otherwise create the "tan" legs and points, leaving these dogs black and white. In its homozygous form, this allele produces solid colored black guard hair on the dorsal or top surface of the body. Essentially the black band at the tip of the hair extends to cover the entire hair. The undercoat is always solid black or gray.
The agouti locus is interesting because its alleles are incomplete dominants. That means that a dog who is heterozygous (has one “A” gene and one “at” gene) often looks different from a dog who has two “A” genes (AA) or two “at” genes (atat). In many cases the heterozygous “Aat” dog’s color will appear to be something in between, with markings more like a Tan Point, but colored like an Agouti. This feature becomes less distinct when impacted by Domino, however it can
often still be seen as an increase in facial markings.

Domino Locus
Domino is a locus which has been theorized in dogs, but not studied at this date. What is known about this locus comes from a small handful of breeds including Malamutes, Siberian Huskies, Finnish Lapphunds and Lapponian Herders. Domino is recessive to non-domino, and is responsible for the appearance of most Malamutes. Domino acts on the agouti locus, reducing facial markings and eliminating the sootiness seen in Agouti dogs. This can particularly be seen in pups, where large white "eyebrows" and a well defined mask on the face right from
birth are a classic sign of Domino. Domino also extends the size of the phaeomelanin bands in the coat. In Agouti this eliminates most banding except along the topline, leaving just the dark eumelanin tip on an otherwise light hair, and giving an overall grizzled appearance. In Tan Point dogs, Domino produces a phaeomelanin band at the base of the hair.

Dom - Non-Domino
These dogs will appear to be Agouti or Tan Point as described above.
Compare the "AA" Domino dog on the left and the "atat" Domino dog on the right with the non-Domino dogs pictured in the Agouti section. Note the crisp facial markings.
Pigment Altering Loci
The rest of the loci in Malamutes deal with the density and appearance of each kind of pigment. They simply change the appearance of the pigment bands that have been determined by the Agouti and Domino loci. These pigment factors are NOT dominant or recessive to each other, or to the Agouti or Domino alleles. Instead each one operates independently and each one is present in every single dog.

Chinchilla-like Locus
Traditionally the "C" or Chinchilla locus is responsible for turning phaeomelanin very pale in other species. Thus far studies show that “C” is not the locus which has this effect in dogs. No one has determined what locus it is, however. Thus I'm using "Chinchilla-like" locus instead of just Chinchilla Locus.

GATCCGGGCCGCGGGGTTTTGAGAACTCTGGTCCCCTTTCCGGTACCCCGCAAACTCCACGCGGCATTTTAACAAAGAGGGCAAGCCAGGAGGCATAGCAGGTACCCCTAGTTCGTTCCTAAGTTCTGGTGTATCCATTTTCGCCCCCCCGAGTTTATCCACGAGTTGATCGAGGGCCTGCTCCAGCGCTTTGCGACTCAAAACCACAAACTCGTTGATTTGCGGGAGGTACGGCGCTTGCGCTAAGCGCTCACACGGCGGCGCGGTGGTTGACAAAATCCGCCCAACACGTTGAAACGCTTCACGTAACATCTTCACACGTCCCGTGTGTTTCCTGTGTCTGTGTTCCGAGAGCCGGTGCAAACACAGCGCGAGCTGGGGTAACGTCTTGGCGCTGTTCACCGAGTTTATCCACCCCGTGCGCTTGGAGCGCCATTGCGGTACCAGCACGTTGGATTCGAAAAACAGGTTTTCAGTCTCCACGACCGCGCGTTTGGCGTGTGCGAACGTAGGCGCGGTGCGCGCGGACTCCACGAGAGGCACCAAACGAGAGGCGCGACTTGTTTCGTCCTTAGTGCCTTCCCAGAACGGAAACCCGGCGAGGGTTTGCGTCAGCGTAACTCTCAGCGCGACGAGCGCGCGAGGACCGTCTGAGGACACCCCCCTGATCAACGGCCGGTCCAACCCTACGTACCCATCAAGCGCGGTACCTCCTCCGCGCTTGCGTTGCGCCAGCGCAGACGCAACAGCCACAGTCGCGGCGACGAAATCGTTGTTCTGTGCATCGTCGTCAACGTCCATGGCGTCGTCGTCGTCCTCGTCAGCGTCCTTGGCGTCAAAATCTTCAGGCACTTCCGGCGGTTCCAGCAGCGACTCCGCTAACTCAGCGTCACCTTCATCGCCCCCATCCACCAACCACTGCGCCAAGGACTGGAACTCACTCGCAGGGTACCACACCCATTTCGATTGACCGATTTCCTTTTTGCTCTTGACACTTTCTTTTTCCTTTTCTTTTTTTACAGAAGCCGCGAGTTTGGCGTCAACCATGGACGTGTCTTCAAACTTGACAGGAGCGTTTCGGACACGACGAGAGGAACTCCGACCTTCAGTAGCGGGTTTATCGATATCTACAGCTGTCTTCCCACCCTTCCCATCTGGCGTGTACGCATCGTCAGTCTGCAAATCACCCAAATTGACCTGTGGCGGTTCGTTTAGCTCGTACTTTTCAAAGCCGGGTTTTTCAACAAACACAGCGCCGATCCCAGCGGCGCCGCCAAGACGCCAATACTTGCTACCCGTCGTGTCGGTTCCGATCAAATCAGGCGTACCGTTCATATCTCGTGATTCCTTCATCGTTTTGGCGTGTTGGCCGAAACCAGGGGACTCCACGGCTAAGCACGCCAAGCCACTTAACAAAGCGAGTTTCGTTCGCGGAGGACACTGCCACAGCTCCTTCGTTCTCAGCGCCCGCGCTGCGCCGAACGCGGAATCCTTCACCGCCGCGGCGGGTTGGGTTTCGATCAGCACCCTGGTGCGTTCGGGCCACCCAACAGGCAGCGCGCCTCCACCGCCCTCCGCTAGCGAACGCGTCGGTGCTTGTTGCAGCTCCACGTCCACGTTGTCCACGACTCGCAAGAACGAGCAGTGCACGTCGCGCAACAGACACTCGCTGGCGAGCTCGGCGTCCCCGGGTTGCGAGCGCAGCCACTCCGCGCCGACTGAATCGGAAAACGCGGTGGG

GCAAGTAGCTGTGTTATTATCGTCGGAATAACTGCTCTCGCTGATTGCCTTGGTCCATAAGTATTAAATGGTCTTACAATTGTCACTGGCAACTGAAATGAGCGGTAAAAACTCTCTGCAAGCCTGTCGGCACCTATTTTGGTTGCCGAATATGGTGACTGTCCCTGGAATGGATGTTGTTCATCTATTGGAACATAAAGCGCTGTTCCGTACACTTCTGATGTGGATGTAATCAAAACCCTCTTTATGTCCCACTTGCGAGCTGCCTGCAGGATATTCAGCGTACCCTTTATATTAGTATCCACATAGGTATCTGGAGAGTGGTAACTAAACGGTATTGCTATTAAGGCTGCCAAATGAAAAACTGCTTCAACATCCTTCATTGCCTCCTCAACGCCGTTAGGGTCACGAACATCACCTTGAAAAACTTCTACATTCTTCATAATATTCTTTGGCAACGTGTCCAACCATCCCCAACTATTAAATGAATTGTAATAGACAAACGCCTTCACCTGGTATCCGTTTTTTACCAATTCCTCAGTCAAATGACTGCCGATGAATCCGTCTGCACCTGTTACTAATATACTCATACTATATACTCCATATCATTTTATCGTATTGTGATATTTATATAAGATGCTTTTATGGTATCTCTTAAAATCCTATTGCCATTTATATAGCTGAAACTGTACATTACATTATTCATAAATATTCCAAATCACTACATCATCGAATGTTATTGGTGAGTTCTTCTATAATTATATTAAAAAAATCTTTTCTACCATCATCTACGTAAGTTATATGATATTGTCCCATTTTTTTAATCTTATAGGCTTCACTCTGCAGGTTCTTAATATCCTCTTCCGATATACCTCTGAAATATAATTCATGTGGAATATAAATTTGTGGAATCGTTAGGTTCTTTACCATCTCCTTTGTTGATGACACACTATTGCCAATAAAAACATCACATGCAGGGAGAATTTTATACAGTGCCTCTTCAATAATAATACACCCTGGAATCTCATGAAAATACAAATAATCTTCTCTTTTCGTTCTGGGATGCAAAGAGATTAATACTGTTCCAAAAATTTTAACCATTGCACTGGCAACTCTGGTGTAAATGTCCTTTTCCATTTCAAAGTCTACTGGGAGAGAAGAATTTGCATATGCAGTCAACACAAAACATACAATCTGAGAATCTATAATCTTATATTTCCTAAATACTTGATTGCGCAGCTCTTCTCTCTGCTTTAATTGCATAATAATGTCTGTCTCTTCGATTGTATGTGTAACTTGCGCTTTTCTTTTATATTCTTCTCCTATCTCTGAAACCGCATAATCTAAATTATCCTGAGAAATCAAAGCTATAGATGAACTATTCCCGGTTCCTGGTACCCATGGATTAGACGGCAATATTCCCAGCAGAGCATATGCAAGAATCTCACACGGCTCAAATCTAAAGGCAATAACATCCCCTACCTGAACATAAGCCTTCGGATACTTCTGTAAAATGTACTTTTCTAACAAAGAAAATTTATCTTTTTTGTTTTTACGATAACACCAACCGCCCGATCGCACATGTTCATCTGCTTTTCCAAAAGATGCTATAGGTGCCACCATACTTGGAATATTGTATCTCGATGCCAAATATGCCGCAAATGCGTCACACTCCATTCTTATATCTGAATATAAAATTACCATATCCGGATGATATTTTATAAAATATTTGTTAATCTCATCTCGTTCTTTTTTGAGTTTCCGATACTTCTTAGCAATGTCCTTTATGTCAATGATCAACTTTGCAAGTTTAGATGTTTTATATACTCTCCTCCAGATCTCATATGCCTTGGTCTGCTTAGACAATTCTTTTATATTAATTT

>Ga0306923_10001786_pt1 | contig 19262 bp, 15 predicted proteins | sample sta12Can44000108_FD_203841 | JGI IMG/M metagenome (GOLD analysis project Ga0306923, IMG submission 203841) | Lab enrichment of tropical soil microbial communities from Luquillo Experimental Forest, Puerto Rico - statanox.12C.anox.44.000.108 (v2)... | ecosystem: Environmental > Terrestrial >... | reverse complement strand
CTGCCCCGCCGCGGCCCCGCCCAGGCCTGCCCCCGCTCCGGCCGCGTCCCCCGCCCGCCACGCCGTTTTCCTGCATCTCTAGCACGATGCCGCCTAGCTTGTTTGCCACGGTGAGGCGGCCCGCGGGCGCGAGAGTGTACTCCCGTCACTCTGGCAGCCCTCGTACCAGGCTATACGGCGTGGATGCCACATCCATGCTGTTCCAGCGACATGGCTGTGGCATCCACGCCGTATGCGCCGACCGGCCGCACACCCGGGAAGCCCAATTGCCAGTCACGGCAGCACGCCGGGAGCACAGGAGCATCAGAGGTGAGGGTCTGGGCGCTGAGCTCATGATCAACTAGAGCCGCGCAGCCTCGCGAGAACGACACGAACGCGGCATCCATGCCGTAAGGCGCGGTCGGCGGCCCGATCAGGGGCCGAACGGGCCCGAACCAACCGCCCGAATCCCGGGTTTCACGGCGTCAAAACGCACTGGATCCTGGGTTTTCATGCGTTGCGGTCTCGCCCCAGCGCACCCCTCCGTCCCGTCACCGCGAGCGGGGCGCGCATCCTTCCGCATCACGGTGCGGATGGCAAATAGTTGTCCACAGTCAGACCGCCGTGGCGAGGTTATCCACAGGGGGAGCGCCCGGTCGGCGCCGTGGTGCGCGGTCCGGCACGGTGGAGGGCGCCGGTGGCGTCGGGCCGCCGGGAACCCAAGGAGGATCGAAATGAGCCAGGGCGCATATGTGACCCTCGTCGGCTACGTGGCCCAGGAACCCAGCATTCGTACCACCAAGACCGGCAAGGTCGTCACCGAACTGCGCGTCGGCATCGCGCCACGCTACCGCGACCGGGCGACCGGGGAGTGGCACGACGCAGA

The recessive allele at this locus lightens/removes phaeomelanin pigment (the yellow/red band) wherever it appears in the dog’s coat. It does not affect the eumelanin (black/brown) pigment at all. It also has no effect on eye color or skin pigment so nose color remains black. This locus is responsible for changing Sable into Gray, and Dark Sable (or Seal Sable) into Seal.

Cl - Sable
Full color. Both black/brown and yellow/red bands are expressed as are the tan under-parts in some dogs. We usually call this color Sable, however the Agoutis shown above as well as any Tan Point that shows
its tan pigment are also "Cl" or Sable. It is worth noting that genetically the term "Sable" is not correct for this color, and in other breeds Sable refers to another color all together.

The intensity and depth of color in the phaeomelanin can vary greatly in Malamutes from a deep redish brown to a pale off white. Often the very palest off white Sables are mistaken for Gray and Seal. Sable
pigment also changes over time, often becoming darker or lighter as the dog ages. Some Sable dogs show the phaeomelanin pigment in their faces ranging from peach colored to a deep burnt orange. In other dogs
this pigment is not seen.
The only difference between these dogs and the sables shown above is the Chinchilla-like locus removing phaeomelanin from the coat
Brown Locus (Red)
The recessive allele at this locus changes black (eumelanin) pigment to chocolate brown wherever it appears on the dog. It slightly lightens red/yellow (phaeomelanin) pigment.

B - Black
The black band in the coat as well as nose and skin pigment is unaffected and remains black.
Dilute Locus (Blue)
Also called the "blue" locus. The recessive allele at this locus changes black (eumelanin) pigment to dark slate gray wherever it appears on the dog. It also takes the red out of the red/yellow (phaeomelanin) pigment, lightening it somewhat and making it appear dull.

D - Non-Dilute
The black band in the coat as well as nose and skin pigment is unaffected and remains black.

d - Dilute (we call them Blue)
The black band is changed to dark slate gray. Pigment on nose, eye rims, lips, and pads is also changed to dark slate gray. Eye color is yellowish or hazel, sometimes with a gray or bluish cast.
White Spotting
Spotting Locus
In addition to banding on the hair and color of pigment, white spotting is also present in Malamutes. There is often a lot of misunderstanding about what white spotting does and does not do. White spotting does NOT give us the white under-parts that are a trademark of Malamute color. That is instead caused by the Agouti and Domino loci, with some help from the Chinchilla-like locus.